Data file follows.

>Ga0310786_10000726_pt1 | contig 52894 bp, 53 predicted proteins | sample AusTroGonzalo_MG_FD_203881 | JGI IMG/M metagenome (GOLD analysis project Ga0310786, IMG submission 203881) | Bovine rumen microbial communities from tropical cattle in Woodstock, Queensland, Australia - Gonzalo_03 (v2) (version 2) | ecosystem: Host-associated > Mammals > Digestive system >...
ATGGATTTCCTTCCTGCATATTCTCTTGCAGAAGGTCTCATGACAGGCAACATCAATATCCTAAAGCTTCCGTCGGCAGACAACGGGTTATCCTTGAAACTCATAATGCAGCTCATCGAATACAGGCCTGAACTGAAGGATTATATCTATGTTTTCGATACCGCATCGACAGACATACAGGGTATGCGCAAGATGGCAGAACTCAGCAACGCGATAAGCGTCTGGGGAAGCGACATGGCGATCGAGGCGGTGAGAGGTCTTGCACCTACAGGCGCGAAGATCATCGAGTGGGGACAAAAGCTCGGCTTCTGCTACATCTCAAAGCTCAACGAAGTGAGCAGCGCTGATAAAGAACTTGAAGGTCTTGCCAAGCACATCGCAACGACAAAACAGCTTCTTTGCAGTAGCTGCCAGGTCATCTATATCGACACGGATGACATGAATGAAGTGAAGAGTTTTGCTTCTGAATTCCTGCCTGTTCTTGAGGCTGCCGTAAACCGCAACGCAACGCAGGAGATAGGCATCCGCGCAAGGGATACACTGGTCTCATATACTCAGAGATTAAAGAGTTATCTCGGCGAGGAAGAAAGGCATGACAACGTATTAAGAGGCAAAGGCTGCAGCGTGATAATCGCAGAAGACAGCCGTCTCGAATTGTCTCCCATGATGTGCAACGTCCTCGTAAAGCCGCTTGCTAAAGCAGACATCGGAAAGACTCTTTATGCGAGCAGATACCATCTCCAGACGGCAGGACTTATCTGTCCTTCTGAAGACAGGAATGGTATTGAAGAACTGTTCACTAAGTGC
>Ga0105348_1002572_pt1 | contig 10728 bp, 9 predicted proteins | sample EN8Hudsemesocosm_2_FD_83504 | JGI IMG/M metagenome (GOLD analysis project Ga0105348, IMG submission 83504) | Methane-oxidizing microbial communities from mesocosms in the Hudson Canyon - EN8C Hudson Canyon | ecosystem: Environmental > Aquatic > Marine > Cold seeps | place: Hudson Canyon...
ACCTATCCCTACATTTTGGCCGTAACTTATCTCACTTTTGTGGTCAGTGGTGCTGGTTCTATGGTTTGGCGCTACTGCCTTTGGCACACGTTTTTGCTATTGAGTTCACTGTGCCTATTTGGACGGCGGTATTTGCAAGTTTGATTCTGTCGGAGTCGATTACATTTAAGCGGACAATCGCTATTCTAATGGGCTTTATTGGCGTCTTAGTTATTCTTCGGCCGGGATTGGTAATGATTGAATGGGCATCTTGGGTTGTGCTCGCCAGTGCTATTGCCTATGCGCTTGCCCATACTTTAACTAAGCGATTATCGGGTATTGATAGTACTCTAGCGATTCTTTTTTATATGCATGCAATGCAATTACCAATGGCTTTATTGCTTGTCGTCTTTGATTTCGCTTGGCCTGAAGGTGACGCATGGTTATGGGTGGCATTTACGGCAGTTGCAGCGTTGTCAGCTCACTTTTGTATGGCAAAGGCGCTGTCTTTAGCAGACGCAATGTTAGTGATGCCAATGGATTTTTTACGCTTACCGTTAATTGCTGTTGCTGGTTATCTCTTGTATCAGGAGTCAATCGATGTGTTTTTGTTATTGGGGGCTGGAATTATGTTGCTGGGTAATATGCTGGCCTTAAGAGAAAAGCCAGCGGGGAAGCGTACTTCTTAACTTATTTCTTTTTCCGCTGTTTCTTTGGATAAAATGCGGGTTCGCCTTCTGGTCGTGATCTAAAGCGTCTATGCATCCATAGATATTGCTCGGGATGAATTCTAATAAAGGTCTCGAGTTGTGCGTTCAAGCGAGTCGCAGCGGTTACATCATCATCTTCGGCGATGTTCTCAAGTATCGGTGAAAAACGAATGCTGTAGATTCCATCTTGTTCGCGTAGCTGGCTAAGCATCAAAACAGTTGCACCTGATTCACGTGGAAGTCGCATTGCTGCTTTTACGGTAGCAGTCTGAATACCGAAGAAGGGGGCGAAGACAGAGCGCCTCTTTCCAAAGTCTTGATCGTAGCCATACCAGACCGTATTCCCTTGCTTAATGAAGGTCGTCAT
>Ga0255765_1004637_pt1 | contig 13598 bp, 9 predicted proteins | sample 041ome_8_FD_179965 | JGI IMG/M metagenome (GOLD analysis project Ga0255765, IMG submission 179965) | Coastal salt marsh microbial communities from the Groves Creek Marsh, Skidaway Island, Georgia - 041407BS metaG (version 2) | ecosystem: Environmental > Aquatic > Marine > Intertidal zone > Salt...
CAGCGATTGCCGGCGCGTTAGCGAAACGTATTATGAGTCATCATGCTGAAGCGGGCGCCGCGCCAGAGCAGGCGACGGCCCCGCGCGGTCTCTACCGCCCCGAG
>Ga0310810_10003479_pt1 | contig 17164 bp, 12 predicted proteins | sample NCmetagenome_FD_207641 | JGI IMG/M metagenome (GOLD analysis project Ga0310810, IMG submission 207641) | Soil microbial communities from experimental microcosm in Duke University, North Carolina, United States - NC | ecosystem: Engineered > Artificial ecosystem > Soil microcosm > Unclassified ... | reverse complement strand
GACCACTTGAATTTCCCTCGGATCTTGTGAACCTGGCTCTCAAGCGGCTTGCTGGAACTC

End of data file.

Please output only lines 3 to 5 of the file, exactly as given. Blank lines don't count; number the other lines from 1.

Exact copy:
>Ga0105348_1002572_pt1 | contig 10728 bp, 9 predicted proteins | sample EN8Hudsemesocosm_2_FD_83504 | JGI IMG/M metagenome (GOLD analysis project Ga0105348, IMG submission 83504) | Methane-oxidizing microbial communities from mesocosms in the Hudson Canyon - EN8C Hudson Canyon | ecosystem: Environmental > Aquatic > Marine > Cold seeps | place: Hudson Canyon...
ACCTATCCCTACATTTTGGCCGTAACTTATCTCACTTTTGTGGTCAGTGGTGCTGGTTCTATGGTTTGGCGCTACTGCCTTTGGCACACGTTTTTGCTATTGAGTTCACTGTGCCTATTTGGACGGCGGTATTTGCAAGTTTGATTCTGTCGGAGTCGATTACATTTAAGCGGACAATCGCTATTCTAATGGGCTTTATTGGCGTCTTAGTTATTCTTCGGCCGGGATTGGTAATGATTGAATGGGCATCTTGGGTTGTGCTCGCCAGTGCTATTGCCTATGCGCTTGCCCATACTTTAACTAAGCGATTATCGGGTATTGATAGTACTCTAGCGATTCTTTTTTATATGCATGCAATGCAATTACCAATGGCTTTATTGCTTGTCGTCTTTGATTTCGCTTGGCCTGAAGGTGACGCATGGTTATGGGTGGCATTTACGGCAGTTGCAGCGTTGTCAGCTCACTTTTGTATGGCAAAGGCGCTGTCTTTAGCAGACGCAATGTTAGTGATGCCAATGGATTTTTTACGCTTACCGTTAATTGCTGTTGCTGGTTATCTCTTGTATCAGGAGTCAATCGATGTGTTTTTGTTATTGGGGGCTGGAATTATGTTGCTGGGTAATATGCTGGCCTTAAGAGAAAAGCCAGCGGGGAAGCGTACTTCTTAACTTATTTCTTTTTCCGCTGTTTCTTTGGATAAAATGCGGGTTCGCCTTCTGGTCGTGATCTAAAGCGTCTATGCATCCATAGATATTGCTCGGGATGAATTCTAATAAAGGTCTCGAGTTGTGCGTTCAAGCGAGTCGCAGCGGTTACATCATCATCTTCGGCGATGTTCTCAAGTATCGGTGAAAAACGAATGCTGTAGATTCCATCTTGTTCGCGTAGCTGGCTAAGCATCAAAACAGTTGCACCTGATTCACGTGGAAGTCGCATTGCTGCTTTTACGGTAGCAGTCTGAATACCGAAGAAGGGGGCGAAGACAGAGCGCCTCTTTCCAAAGTCTTGATCGTAGCCATACCAGACCGTATTCCCTTGCTTAATGAAGGTCGTCAT
>Ga0255765_1004637_pt1 | contig 13598 bp, 9 predicted proteins | sample 041ome_8_FD_179965 | JGI IMG/M metagenome (GOLD analysis project Ga0255765, IMG submission 179965) | Coastal salt marsh microbial communities from the Groves Creek Marsh, Skidaway Island, Georgia - 041407BS metaG (version 2) | ecosystem: Environmental > Aquatic > Marine > Intertidal zone > Salt...